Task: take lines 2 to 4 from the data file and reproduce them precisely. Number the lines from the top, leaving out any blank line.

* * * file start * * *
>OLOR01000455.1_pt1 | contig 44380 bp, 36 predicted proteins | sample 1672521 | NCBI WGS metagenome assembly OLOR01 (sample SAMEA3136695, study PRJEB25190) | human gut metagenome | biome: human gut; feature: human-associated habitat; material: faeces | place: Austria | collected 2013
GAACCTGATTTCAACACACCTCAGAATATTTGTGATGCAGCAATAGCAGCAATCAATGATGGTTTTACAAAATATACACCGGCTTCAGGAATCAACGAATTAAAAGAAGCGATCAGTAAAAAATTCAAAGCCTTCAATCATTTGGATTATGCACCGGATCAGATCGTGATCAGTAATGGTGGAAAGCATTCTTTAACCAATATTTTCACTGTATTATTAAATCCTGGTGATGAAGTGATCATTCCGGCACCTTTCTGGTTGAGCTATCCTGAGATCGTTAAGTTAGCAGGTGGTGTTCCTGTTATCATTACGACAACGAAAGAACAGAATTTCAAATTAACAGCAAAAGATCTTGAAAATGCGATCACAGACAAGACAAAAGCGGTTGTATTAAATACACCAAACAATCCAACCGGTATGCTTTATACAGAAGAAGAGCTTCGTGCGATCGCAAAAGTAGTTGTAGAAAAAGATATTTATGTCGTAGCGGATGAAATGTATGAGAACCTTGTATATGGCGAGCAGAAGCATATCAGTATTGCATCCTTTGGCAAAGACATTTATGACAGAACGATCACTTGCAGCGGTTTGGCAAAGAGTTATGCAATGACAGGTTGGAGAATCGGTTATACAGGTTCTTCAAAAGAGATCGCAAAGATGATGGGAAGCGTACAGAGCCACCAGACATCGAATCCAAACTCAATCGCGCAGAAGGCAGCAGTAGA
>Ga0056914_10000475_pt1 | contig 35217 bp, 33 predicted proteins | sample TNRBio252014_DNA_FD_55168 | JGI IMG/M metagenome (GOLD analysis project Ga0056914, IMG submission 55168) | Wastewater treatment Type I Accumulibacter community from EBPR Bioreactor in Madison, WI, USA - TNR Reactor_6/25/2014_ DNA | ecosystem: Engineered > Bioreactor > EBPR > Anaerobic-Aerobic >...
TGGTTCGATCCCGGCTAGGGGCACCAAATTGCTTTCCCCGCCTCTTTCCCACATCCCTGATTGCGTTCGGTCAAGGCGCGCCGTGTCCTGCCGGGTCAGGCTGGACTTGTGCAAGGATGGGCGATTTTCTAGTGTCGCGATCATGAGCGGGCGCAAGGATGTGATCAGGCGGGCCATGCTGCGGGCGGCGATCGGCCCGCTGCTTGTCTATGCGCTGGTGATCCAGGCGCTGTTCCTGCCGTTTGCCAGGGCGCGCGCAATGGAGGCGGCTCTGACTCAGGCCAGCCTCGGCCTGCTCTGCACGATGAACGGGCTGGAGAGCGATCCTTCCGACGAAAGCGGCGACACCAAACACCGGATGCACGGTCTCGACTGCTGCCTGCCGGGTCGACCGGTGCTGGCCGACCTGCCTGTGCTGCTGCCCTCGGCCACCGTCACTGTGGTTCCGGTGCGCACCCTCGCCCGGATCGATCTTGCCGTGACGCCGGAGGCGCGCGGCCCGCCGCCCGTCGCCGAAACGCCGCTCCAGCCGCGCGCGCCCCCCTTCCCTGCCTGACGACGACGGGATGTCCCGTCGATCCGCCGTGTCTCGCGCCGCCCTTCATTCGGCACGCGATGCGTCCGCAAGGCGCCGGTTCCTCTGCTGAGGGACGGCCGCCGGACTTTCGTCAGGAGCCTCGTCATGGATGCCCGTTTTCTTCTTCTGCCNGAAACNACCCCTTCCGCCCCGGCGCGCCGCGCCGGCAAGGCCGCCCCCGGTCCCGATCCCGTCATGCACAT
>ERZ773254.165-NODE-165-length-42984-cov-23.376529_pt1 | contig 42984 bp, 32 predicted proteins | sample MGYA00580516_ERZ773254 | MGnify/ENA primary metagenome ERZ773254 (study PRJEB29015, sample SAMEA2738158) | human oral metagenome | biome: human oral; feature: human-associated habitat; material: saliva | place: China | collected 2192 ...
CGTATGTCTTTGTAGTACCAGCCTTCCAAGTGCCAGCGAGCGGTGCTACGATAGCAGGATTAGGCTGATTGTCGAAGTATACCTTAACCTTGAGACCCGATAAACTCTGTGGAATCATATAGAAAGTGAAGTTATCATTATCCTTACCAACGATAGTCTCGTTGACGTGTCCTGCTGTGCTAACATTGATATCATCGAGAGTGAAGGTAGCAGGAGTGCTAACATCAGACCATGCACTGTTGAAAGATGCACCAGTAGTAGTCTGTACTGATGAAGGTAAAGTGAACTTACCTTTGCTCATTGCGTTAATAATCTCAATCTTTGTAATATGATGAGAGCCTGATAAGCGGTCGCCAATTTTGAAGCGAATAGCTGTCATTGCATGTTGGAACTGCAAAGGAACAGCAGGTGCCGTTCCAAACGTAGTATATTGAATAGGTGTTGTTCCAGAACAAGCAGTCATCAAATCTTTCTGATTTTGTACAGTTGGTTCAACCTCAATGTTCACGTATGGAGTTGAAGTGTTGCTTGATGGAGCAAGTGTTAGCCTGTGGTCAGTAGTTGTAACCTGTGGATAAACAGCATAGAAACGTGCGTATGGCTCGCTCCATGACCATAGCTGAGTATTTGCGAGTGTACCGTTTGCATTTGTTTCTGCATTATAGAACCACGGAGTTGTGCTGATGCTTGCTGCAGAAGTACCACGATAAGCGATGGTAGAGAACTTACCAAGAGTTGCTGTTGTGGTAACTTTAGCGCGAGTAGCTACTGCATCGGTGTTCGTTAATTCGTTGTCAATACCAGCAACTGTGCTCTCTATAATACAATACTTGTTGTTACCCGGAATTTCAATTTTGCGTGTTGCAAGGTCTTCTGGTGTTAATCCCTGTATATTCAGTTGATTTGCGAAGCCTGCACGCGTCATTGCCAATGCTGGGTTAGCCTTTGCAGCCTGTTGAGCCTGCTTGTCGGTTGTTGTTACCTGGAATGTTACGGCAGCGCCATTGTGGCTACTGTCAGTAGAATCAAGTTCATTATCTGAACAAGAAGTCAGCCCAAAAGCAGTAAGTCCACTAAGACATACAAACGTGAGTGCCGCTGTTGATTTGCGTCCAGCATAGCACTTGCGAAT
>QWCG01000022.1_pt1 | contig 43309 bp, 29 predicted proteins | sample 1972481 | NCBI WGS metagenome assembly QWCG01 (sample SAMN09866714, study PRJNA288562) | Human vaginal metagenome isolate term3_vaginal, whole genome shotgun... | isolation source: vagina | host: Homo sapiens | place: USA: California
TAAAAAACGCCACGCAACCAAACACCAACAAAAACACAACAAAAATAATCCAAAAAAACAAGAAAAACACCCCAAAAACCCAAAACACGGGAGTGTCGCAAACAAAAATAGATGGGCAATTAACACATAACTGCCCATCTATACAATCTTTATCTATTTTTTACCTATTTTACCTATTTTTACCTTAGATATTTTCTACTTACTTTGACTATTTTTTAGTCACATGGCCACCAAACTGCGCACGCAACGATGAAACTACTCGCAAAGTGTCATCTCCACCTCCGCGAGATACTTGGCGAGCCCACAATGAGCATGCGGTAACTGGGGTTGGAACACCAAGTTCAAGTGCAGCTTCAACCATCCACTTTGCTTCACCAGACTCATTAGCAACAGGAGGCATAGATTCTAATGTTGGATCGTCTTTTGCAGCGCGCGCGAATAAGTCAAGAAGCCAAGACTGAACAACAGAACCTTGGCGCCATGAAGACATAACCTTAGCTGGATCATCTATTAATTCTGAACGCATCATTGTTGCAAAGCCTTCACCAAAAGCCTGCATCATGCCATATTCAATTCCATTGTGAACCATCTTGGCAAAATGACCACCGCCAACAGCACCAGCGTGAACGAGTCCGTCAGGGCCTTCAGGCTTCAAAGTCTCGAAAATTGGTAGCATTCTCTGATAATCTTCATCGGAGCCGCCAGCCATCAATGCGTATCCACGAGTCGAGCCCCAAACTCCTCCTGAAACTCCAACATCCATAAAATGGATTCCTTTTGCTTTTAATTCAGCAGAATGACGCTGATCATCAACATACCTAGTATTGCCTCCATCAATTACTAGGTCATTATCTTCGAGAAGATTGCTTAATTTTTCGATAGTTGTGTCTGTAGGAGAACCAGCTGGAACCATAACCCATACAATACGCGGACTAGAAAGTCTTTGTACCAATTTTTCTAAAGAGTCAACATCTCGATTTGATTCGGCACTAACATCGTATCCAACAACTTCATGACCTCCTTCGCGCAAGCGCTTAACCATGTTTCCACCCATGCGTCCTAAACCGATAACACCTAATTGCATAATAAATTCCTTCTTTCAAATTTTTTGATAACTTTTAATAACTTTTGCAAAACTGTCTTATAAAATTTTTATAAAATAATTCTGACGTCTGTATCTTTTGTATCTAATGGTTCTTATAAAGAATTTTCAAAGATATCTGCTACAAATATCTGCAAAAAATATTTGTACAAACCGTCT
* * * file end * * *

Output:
GAACCTGATTTCAACACACCTCAGAATATTTGTGATGCAGCAATAGCAGCAATCAATGATGGTTTTACAAAATATACACCGGCTTCAGGAATCAACGAATTAAAAGAAGCGATCAGTAAAAAATTCAAAGCCTTCAATCATTTGGATTATGCACCGGATCAGATCGTGATCAGTAATGGTGGAAAGCATTCTTTAACCAATATTTTCACTGTATTATTAAATCCTGGTGATGAAGTGATCATTCCGGCACCTTTCTGGTTGAGCTATCCTGAGATCGTTAAGTTAGCAGGTGGTGTTCCTGTTATCATTACGACAACGAAAGAACAGAATTTCAAATTAACAGCAAAAGATCTTGAAAATGCGATCACAGACAAGACAAAAGCGGTTGTATTAAATACACCAAACAATCCAACCGGTATGCTTTATACAGAAGAAGAGCTTCGTGCGATCGCAAAAGTAGTTGTAGAAAAAGATATTTATGTCGTAGCGGATGAAATGTATGAGAACCTTGTATATGGCGAGCAGAAGCATATCAGTATTGCATCCTTTGGCAAAGACATTTATGACAGAACGATCACTTGCAGCGGTTTGGCAAAGAGTTATGCAATGACAGGTTGGAGAATCGGTTATACAGGTTCTTCAAAAGAGATCGCAAAGATGATGGGAAGCGTACAGAGCCACCAGACATCGAATCCAAACTCAATCGCGCAGAAGGCAGCAGTAGA
>Ga0056914_10000475_pt1 | contig 35217 bp, 33 predicted proteins | sample TNRBio252014_DNA_FD_55168 | JGI IMG/M metagenome (GOLD analysis project Ga0056914, IMG submission 55168) | Wastewater treatment Type I Accumulibacter community from EBPR Bioreactor in Madison, WI, USA - TNR Reactor_6/25/2014_ DNA | ecosystem: Engineered > Bioreactor > EBPR > Anaerobic-Aerobic >...
TGGTTCGATCCCGGCTAGGGGCACCAAATTGCTTTCCCCGCCTCTTTCCCACATCCCTGATTGCGTTCGGTCAAGGCGCGCCGTGTCCTGCCGGGTCAGGCTGGACTTGTGCAAGGATGGGCGATTTTCTAGTGTCGCGATCATGAGCGGGCGCAAGGATGTGATCAGGCGGGCCATGCTGCGGGCGGCGATCGGCCCGCTGCTTGTCTATGCGCTGGTGATCCAGGCGCTGTTCCTGCCGTTTGCCAGGGCGCGCGCAATGGAGGCGGCTCTGACTCAGGCCAGCCTCGGCCTGCTCTGCACGATGAACGGGCTGGAGAGCGATCCTTCCGACGAAAGCGGCGACACCAAACACCGGATGCACGGTCTCGACTGCTGCCTGCCGGGTCGACCGGTGCTGGCCGACCTGCCTGTGCTGCTGCCCTCGGCCACCGTCACTGTGGTTCCGGTGCGCACCCTCGCCCGGATCGATCTTGCCGTGACGCCGGAGGCGCGCGGCCCGCCGCCCGTCGCCGAAACGCCGCTCCAGCCGCGCGCGCCCCCCTTCCCTGCCTGACGACGACGGGATGTCCCGTCGATCCGCCGTGTCTCGCGCCGCCCTTCATTCGGCACGCGATGCGTCCGCAAGGCGCCGGTTCCTCTGCTGAGGGACGGCCGCCGGACTTTCGTCAGGAGCCTCGTCATGGATGCCCGTTTTCTTCTTCTGCCNGAAACNACCCCTTCCGCCCCGGCGCGCCGCGCCGGCAAGGCCGCCCCCGGTCCCGATCCCGTCATGCACAT